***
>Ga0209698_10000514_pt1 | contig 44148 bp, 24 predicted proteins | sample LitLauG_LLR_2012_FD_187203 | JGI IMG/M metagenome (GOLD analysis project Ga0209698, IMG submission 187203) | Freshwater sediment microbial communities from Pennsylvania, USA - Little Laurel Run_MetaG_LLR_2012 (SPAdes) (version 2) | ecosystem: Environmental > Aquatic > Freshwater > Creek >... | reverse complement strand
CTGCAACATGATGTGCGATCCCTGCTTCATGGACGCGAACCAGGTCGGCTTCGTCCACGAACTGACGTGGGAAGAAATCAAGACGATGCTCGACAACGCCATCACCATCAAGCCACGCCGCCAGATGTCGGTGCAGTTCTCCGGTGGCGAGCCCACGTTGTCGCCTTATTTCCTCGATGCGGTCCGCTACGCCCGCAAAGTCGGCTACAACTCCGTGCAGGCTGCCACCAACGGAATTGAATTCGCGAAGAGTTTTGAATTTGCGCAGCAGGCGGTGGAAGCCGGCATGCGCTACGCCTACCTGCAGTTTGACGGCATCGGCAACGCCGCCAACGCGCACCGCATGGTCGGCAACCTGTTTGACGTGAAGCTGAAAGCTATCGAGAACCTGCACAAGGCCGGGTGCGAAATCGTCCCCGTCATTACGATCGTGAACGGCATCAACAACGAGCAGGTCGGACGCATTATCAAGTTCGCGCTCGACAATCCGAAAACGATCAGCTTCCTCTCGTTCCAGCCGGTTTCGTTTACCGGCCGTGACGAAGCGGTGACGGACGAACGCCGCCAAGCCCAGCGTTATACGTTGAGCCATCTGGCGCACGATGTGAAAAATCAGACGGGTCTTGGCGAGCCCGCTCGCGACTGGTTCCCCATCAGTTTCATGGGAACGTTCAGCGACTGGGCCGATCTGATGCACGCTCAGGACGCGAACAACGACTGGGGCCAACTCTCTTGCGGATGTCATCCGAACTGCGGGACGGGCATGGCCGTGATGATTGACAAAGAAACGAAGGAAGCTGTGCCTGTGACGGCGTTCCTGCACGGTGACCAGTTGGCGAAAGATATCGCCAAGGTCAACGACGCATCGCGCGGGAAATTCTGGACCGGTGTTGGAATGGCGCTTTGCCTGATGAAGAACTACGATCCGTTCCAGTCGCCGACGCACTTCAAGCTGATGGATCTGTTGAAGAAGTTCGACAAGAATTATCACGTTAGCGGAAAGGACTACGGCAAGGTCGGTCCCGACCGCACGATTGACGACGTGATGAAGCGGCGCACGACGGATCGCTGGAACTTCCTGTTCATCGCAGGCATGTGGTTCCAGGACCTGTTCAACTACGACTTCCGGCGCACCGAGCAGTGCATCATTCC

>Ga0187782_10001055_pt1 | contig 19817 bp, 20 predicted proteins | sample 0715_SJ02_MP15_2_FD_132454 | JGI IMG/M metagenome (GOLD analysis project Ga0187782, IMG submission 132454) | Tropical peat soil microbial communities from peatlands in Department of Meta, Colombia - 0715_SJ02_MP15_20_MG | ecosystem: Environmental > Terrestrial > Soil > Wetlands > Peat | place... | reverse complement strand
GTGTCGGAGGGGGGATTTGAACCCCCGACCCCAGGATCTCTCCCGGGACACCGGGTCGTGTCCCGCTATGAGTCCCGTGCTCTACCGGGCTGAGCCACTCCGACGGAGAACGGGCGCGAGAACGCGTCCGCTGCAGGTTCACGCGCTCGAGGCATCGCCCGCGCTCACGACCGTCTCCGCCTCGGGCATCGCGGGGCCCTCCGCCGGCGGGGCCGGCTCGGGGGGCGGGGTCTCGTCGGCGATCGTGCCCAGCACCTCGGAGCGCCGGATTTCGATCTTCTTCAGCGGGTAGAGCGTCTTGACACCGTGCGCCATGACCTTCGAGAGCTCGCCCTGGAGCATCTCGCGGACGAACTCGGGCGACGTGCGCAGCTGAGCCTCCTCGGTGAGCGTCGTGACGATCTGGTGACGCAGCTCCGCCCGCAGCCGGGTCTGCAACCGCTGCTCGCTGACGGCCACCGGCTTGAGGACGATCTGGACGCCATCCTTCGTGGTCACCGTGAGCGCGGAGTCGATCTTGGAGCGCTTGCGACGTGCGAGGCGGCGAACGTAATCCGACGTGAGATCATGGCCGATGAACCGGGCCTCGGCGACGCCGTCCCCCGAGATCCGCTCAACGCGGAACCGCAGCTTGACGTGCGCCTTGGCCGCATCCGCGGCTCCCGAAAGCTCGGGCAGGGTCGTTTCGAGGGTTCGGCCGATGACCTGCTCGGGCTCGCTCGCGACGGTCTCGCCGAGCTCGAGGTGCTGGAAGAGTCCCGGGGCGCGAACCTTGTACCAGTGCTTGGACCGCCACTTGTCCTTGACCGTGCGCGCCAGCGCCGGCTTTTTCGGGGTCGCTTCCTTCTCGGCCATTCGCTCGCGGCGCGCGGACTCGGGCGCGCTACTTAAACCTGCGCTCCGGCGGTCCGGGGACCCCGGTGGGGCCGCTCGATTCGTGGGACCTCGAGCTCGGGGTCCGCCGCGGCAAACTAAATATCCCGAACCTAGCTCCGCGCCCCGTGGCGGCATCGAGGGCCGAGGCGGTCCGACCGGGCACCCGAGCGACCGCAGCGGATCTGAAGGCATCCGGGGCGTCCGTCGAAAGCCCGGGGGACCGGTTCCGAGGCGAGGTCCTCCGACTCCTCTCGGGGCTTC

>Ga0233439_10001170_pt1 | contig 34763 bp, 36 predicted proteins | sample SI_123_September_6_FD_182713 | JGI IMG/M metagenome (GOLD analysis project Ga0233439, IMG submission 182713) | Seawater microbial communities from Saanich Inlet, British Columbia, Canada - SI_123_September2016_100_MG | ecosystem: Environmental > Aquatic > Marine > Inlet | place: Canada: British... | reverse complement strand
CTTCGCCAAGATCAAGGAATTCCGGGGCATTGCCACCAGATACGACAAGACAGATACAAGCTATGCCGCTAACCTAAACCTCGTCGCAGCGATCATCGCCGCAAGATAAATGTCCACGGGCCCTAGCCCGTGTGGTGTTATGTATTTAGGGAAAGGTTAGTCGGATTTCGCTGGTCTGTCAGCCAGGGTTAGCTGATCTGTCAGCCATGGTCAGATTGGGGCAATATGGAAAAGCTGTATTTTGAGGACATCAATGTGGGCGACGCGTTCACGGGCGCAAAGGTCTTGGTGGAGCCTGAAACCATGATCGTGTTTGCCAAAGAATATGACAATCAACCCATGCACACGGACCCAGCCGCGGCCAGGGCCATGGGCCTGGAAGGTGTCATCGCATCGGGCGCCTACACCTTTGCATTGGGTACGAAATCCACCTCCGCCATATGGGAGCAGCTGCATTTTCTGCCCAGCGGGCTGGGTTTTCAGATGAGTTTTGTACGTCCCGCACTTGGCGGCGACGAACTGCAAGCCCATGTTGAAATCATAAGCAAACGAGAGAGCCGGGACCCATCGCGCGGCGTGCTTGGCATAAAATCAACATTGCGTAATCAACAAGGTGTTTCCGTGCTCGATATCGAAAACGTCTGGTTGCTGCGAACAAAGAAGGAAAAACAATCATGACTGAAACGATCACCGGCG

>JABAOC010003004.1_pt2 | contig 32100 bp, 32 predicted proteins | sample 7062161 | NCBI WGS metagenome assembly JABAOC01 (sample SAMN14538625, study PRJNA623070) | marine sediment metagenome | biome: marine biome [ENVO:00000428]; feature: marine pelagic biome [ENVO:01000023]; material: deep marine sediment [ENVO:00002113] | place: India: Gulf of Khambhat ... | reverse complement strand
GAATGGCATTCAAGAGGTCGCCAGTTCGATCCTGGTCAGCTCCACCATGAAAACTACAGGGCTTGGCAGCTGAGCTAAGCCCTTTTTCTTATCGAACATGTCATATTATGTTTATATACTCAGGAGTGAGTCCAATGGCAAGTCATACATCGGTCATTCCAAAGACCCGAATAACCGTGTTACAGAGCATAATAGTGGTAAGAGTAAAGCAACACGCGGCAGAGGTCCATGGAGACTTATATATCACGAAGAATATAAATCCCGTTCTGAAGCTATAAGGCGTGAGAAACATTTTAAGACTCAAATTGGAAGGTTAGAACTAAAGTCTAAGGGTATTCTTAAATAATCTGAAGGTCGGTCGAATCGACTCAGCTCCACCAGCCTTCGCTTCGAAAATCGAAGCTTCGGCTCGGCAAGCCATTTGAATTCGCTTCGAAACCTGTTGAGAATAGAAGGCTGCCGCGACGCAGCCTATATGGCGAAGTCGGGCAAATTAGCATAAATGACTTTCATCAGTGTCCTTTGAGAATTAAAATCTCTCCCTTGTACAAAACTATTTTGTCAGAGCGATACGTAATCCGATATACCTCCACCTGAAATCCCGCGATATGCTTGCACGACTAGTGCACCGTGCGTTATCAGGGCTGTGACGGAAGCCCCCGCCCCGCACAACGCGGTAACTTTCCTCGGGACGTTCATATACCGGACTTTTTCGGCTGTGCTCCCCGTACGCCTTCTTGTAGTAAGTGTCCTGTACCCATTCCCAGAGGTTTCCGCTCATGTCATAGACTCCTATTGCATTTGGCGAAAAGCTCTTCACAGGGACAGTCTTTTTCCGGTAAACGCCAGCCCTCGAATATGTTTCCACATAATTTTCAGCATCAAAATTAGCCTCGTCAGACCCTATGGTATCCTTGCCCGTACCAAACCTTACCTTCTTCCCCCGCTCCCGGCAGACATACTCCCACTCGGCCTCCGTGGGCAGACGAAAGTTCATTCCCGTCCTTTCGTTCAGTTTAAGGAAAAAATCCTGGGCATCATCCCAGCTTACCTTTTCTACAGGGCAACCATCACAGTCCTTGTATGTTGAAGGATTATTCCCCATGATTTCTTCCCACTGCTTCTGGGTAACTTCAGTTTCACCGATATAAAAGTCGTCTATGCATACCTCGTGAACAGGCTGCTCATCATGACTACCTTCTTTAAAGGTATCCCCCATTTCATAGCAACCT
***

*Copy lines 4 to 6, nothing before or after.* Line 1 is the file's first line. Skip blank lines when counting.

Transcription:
GTGTCGGAGGGGGGATTTGAACCCCCGACCCCAGGATCTCTCCCGGGACACCGGGTCGTGTCCCGCTATGAGTCCCGTGCTCTACCGGGCTGAGCCACTCCGACGGAGAACGGGCGCGAGAACGCGTCCGCTGCAGGTTCACGCGCTCGAGGCATCGCCCGCGCTCACGACCGTCTCCGCCTCGGGCATCGCGGGGCCCTCCGCCGGCGGGGCCGGCTCGGGGGGCGGGGTCTCGTCGGCGATCGTGCCCAGCACCTCGGAGCGCCGGATTTCGATCTTCTTCAGCGGGTAGAGCGTCTTGACACCGTGCGCCATGACCTTCGAGAGCTCGCCCTGGAGCATCTCGCGGACGAACTCGGGCGACGTGCGCAGCTGAGCCTCCTCGGTGAGCGTCGTGACGATCTGGTGACGCAGCTCCGCCCGCAGCCGGGTCTGCAACCGCTGCTCGCTGACGGCCACCGGCTTGAGGACGATCTGGACGCCATCCTTCGTGGTCACCGTGAGCGCGGAGTCGATCTTGGAGCGCTTGCGACGTGCGAGGCGGCGAACGTAATCCGACGTGAGATCATGGCCGATGAACCGGGCCTCGGCGACGCCGTCCCCCGAGATCCGCTCAACGCGGAACCGCAGCTTGACGTGCGCCTTGGCCGCATCCGCGGCTCCCGAAAGCTCGGGCAGGGTCGTTTCGAGGGTTCGGCCGATGACCTGCTCGGGCTCGCTCGCGACGGTCTCGCCGAGCTCGAGGTGCTGGAAGAGTCCCGGGGCGCGAACCTTGTACCAGTGCTTGGACCGCCACTTGTCCTTGACCGTGCGCGCCAGCGCCGGCTTTTTCGGGGTCGCTTCCTTCTCGGCCATTCGCTCGCGGCGCGCGGACTCGGGCGCGCTACTTAAACCTGCGCTCCGGCGGTCCGGGGACCCCGGTGGGGCCGCTCGATTCGTGGGACCTCGAGCTCGGGGTCCGCCGCGGCAAACTAAATATCCCGAACCTAGCTCCGCGCCCCGTGGCGGCATCGAGGGCCGAGGCGGTCCGACCGGGCACCCGAGCGACCGCAGCGGATCTGAAGGCATCCGGGGCGTCCGTCGAAAGCCCGGGGGACCGGTTCCGAGGCGAGGTCCTCCGACTCCTCTCGGGGCTTC

>Ga0233439_10001170_pt1 | contig 34763 bp, 36 predicted proteins | sample SI_123_September_6_FD_182713 | JGI IMG/M metagenome (GOLD analysis project Ga0233439, IMG submission 182713) | Seawater microbial communities from Saanich Inlet, British Columbia, Canada - SI_123_September2016_100_MG | ecosystem: Environmental > Aquatic > Marine > Inlet | place: Canada: British... | reverse complement strand
CTTCGCCAAGATCAAGGAATTCCGGGGCATTGCCACCAGATACGACAAGACAGATACAAGCTATGCCGCTAACCTAAACCTCGTCGCAGCGATCATCGCCGCAAGATAAATGTCCACGGGCCCTAGCCCGTGTGGTGTTATGTATTTAGGGAAAGGTTAGTCGGATTTCGCTGGTCTGTCAGCCAGGGTTAGCTGATCTGTCAGCCATGGTCAGATTGGGGCAATATGGAAAAGCTGTATTTTGAGGACATCAATGTGGGCGACGCGTTCACGGGCGCAAAGGTCTTGGTGGAGCCTGAAACCATGATCGTGTTTGCCAAAGAATATGACAATCAACCCATGCACACGGACCCAGCCGCGGCCAGGGCCATGGGCCTGGAAGGTGTCATCGCATCGGGCGCCTACACCTTTGCATTGGGTACGAAATCCACCTCCGCCATATGGGAGCAGCTGCATTTTCTGCCCAGCGGGCTGGGTTTTCAGATGAGTTTTGTACGTCCCGCACTTGGCGGCGACGAACTGCAAGCCCATGTTGAAATCATAAGCAAACGAGAGAGCCGGGACCCATCGCGCGGCGTGCTTGGCATAAAATCAACATTGCGTAATCAACAAGGTGTTTCCGTGCTCGATATCGAAAACGTCTGGTTGCTGCGAACAAAGAAGGAAAAACAATCATGACTGAAACGATCACCGGCG